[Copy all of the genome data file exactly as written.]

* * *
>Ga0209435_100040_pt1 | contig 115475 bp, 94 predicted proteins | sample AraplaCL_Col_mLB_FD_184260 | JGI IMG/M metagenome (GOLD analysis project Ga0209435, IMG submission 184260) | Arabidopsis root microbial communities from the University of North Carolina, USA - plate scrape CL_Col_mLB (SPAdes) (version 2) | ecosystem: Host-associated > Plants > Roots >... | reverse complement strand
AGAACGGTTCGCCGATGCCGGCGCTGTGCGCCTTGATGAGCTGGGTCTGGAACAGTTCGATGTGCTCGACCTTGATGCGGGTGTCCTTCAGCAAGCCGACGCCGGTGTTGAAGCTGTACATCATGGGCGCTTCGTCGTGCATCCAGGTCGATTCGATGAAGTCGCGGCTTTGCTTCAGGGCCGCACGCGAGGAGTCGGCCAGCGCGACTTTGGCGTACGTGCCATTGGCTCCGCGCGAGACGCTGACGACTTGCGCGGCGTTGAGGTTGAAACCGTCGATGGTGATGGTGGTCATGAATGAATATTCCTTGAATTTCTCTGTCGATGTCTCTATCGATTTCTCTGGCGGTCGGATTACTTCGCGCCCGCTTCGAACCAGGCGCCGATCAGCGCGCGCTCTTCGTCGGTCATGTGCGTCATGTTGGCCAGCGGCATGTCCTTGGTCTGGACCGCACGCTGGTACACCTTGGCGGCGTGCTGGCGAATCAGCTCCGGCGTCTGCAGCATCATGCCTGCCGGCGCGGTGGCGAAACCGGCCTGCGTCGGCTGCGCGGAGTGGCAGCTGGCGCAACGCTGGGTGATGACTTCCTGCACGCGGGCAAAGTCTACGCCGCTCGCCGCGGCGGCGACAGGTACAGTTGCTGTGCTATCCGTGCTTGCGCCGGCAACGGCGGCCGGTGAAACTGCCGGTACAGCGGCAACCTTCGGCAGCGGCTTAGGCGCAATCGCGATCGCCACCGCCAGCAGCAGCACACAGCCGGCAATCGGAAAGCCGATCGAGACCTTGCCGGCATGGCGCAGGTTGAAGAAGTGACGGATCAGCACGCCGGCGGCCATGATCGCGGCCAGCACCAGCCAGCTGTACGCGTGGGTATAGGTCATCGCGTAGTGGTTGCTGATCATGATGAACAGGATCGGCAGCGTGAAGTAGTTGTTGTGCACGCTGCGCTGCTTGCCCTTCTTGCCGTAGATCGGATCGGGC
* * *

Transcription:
>Ga0209435_100040_pt1 | contig 115475 bp, 94 predicted proteins | sample AraplaCL_Col_mLB_FD_184260 | JGI IMG/M metagenome (GOLD analysis project Ga0209435, IMG submission 184260) | Arabidopsis root microbial communities from the University of North Carolina, USA - plate scrape CL_Col_mLB (SPAdes) (version 2) | ecosystem: Host-associated > Plants > Roots >... | reverse complement strand
AGAACGGTTCGCCGATGCCGGCGCTGTGCGCCTTGATGAGCTGGGTCTGGAACAGTTCGATGTGCTCGACCTTGATGCGGGTGTCCTTCAGCAAGCCGACGCCGGTGTTGAAGCTGTACATCATGGGCGCTTCGTCGTGCATCCAGGTCGATTCGATGAAGTCGCGGCTTTGCTTCAGGGCCGCACGCGAGGAGTCGGCCAGCGCGACTTTGGCGTACGTGCCATTGGCTCCGCGCGAGACGCTGACGACTTGCGCGGCGTTGAGGTTGAAACCGTCGATGGTGATGGTGGTCATGAATGAATATTCCTTGAATTTCTCTGTCGATGTCTCTATCGATTTCTCTGGCGGTCGGATTACTTCGCGCCCGCTTCGAACCAGGCGCCGATCAGCGCGCGCTCTTCGTCGGTCATGTGCGTCATGTTGGCCAGCGGCATGTCCTTGGTCTGGACCGCACGCTGGTACACCTTGGCGGCGTGCTGGCGAATCAGCTCCGGCGTCTGCAGCATCATGCCTGCCGGCGCGGTGGCGAAACCGGCCTGCGTCGGCTGCGCGGAGTGGCAGCTGGCGCAACGCTGGGTGATGACTTCCTGCACGCGGGCAAAGTCTACGCCGCTCGCCGCGGCGGCGACAGGTACAGTTGCTGTGCTATCCGTGCTTGCGCCGGCAACGGCGGCCGGTGAAACTGCCGGTACAGCGGCAACCTTCGGCAGCGGCTTAGGCGCAATCGCGATCGCCACCGCCAGCAGCAGCACACAGCCGGCAATCGGAAAGCCGATCGAGACCTTGCCGGCATGGCGCAGGTTGAAGAAGTGACGGATCAGCACGCCGGCGGCCATGATCGCGGCCAGCACCAGCCAGCTGTACGCGTGGGTATAGGTCATCGCGTAGTGGTTGCTGATCATGATGAACAGGATCGGCAGCGTGAAGTAGTTGTTGTGCACGCTGCGCTGCTTGCCCTTCTTGCCGTAGATCGGATCGGGC